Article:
Design Note: This hack goes directly against the grain of 5e because it moves away from finer grained specific rules to general open system and play. That is my design intention and inspiration, as discussed above. In essence this contrasts the 5e Fighter's Battlemaster maneuvers to such a degree that I would advise against having both in play at the same time. It wouldn't surprise me if Mike Mearls or other Wizards of the Coast designers sayd they were "inspired" by Mighty Deeds, or more broadly DCC, such is the overlap. But I digress.

Fighting Die. Starting at 1st level, you get a special fighting die that can be used to improve your attacks and movement tests.
  When making an attack you can use a fighting die:

  • before an attack: allows you to add your fighting die roll as a modifier to your to-hit and damage rolls.
  • after an miss: allows you to roll your deed die and add its result to your to-hit roll only, potentially turning a miss into a hit.

Also, when using your Strength or Dexterity ability in a skill test you can use a fighting die to add to your test roll. This can be done after you d20 roll, but before the result is determined.
  You get a number of fighting dice equal to 1 + your proficiency bonus. Your fighting die is initially 1d4, and improves at 4th level to d6, at 7th level to d8, and at 10th level to d10.
  Additionally, when you roll a critical hit or use *Second Wind*, you recover 1 expended use of your fighting die. You recover all uses after a long rest.

Mighty Deeds. At 4th level, you can use your fighting die in combat and when doing movement.  you can declare a mighty deed in conjunction with your attack. A mighty deed can include shoves, trips, knock downs (prone), quick draw strikes, heroic jumps, swinging on chandeliers and acrobatics moves, pulling a tapestry down on enemies, cutting a rope your holding to take a fast trip up the mast to the crows nest, throwing an oil flask above the goblins heads and shooting it with a flaming arrow. Use your imagination. You need to describe what you are trying to do and the game master will adjudicate what is possible for you.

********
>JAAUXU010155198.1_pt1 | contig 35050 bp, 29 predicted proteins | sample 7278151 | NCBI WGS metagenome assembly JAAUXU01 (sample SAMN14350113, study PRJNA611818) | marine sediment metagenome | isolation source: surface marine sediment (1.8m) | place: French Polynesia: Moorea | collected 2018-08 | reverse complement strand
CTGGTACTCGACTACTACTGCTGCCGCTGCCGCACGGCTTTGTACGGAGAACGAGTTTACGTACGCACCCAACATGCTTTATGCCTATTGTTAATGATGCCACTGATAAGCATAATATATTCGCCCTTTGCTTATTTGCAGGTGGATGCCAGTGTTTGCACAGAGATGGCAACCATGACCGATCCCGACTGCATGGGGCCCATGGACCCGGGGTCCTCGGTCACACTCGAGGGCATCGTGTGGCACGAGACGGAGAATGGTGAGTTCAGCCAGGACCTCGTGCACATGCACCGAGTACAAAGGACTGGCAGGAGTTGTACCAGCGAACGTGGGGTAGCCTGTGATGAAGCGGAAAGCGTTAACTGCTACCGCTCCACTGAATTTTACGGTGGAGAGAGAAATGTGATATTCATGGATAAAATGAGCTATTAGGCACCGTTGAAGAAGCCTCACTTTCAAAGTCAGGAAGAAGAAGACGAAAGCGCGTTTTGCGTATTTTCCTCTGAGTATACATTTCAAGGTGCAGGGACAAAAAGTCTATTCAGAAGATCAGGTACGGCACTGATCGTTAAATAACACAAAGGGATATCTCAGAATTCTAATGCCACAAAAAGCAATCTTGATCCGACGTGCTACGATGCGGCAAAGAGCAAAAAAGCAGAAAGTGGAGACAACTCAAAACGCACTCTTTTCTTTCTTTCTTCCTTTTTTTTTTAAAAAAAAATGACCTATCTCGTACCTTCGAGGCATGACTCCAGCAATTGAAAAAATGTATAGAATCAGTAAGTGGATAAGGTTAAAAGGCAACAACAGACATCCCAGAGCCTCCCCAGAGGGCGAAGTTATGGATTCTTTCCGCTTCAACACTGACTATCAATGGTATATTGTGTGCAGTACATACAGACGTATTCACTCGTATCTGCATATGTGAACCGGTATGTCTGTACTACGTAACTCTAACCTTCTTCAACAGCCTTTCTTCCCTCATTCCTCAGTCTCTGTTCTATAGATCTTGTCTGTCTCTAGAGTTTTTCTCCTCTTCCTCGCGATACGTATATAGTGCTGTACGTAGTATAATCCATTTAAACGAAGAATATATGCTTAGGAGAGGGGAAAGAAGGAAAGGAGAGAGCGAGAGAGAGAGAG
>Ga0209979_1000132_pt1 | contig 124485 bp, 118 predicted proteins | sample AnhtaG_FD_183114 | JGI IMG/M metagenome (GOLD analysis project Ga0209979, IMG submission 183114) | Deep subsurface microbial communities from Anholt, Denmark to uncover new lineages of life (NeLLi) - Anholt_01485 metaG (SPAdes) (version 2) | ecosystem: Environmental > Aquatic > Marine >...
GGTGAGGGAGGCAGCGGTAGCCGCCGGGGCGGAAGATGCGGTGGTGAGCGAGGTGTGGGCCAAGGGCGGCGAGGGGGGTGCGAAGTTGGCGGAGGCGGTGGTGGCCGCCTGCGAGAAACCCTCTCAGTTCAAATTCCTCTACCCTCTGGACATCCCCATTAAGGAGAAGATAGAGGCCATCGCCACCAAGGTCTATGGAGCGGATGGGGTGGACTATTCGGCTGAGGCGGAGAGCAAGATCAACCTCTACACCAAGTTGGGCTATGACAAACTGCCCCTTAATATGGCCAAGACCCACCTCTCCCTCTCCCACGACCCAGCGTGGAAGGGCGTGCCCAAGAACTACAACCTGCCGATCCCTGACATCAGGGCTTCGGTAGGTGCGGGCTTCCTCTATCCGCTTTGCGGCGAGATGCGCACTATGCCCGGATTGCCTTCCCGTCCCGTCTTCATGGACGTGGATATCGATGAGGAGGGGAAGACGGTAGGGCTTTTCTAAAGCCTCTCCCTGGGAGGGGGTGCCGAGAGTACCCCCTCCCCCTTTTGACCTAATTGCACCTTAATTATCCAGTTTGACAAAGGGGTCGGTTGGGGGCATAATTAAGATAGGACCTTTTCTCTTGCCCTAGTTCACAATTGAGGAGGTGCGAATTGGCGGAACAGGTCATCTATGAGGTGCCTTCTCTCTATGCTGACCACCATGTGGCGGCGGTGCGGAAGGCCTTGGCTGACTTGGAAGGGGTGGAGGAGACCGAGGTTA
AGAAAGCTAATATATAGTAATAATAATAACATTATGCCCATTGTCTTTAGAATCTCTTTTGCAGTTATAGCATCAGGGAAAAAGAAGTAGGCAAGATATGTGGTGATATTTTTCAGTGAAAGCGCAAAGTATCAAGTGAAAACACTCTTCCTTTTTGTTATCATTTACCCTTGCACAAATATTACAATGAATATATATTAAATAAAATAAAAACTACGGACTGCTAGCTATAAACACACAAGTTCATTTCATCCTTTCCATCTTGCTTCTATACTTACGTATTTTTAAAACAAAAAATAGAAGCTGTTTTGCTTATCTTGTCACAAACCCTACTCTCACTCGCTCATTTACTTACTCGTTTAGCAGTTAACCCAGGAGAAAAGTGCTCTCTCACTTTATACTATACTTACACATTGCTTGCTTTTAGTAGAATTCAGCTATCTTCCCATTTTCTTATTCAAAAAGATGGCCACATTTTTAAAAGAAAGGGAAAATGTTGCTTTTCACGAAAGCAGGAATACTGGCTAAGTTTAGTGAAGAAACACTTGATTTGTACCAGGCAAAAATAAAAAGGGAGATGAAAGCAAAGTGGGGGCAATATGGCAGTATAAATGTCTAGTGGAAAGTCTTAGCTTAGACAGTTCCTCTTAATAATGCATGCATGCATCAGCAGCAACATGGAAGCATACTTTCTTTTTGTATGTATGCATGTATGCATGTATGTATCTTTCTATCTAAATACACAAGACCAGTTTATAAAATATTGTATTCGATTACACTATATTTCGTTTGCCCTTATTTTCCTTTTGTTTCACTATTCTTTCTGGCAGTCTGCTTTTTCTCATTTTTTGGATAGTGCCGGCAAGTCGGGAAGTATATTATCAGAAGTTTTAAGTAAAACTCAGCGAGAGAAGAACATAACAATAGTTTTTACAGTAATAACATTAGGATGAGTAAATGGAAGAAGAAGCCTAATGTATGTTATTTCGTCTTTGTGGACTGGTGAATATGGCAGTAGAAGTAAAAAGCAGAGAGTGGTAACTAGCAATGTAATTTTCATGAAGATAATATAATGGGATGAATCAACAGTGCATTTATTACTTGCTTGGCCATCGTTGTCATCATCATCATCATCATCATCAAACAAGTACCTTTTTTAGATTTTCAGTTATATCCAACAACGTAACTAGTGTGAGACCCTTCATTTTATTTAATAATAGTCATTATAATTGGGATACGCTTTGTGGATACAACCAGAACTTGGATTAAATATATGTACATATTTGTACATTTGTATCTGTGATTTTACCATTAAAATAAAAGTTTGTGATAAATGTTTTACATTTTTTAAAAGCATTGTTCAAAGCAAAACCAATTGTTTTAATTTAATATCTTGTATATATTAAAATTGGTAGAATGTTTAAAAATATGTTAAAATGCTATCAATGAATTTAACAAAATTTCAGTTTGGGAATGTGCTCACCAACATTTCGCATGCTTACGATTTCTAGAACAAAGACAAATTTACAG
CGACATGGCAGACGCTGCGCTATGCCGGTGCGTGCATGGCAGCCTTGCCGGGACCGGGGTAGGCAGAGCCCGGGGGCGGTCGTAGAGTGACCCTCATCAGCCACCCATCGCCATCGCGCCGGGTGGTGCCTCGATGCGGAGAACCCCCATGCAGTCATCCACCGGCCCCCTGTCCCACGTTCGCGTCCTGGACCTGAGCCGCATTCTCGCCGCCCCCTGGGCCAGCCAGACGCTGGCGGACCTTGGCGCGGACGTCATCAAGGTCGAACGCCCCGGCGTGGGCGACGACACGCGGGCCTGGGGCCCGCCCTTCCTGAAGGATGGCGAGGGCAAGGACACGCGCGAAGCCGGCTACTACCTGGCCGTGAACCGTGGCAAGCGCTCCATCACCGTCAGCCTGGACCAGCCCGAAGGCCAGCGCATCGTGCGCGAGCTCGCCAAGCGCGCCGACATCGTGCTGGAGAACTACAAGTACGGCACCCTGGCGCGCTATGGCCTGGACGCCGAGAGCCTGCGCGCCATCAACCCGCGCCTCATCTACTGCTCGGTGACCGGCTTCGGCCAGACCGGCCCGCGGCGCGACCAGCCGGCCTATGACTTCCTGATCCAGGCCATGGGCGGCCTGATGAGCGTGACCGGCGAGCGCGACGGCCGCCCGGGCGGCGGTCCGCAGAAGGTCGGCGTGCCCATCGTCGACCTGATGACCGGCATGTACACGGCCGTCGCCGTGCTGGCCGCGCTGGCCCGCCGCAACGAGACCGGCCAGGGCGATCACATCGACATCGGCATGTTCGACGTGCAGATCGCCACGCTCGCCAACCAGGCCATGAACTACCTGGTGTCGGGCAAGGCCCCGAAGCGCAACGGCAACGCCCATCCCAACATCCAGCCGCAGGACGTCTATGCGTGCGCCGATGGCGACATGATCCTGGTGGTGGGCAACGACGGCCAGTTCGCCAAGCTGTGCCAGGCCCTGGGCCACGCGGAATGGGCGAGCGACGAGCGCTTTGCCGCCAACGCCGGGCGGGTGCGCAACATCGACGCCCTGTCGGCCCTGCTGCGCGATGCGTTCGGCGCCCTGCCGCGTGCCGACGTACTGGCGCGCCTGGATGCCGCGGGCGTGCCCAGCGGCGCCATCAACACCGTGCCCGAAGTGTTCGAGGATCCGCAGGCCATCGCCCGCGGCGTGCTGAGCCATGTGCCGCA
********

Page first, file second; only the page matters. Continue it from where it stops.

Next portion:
If your attack hits and your deed die needs to roll 3+, your mighty deed is successful.
  If the outcome directly effects an enemy that has a Creature Rating (CR) higher than your roll, the game master can make a saving throw (usually Dexterity or Strength) to avoid the mighty deed. The DC for the save is equal to 8 + your weapon ability modifier + your PB. On a critical hit the enemy doesn't get a saving throw.

Heroic Momentum. At 11th level, you generate momentum if your fighting die roll for a Mighty Deed is 8+. Momentum restores one use of your fighting die.
  At 14th level you get momentum on 7+, at 16th level on 6+, at 18th level on 5+, and at 20th level you get momentum whenever you succeed at a Might Deed.

Hedge Knight - adapted from he-xiaosong image

Wrapping things up

DCC provides a wonderfully different perspective on TTRPG game design. It's Old School, uses randomization for balance, and rewards players who know how to play the odds.

It also provide a different approach to rules writting - one that builds towards an open system, where play brings the players into the magic circle (fiction). The adjudication by the game master is simply to put a chance of success to the move, which ultimately gives space for epic moments to occur from randomness.

Retro fitting open style rules into 5e isn't hard - but does dispense with the need for some of the existing deep rule mechanics already in the game. I think more broadly it challenges much of 5e ethos. But perhaps it doesn't sell as well over time.

I can certainly see that this is a direction that I will head in with my design activities in the future.

Boons to the Brave!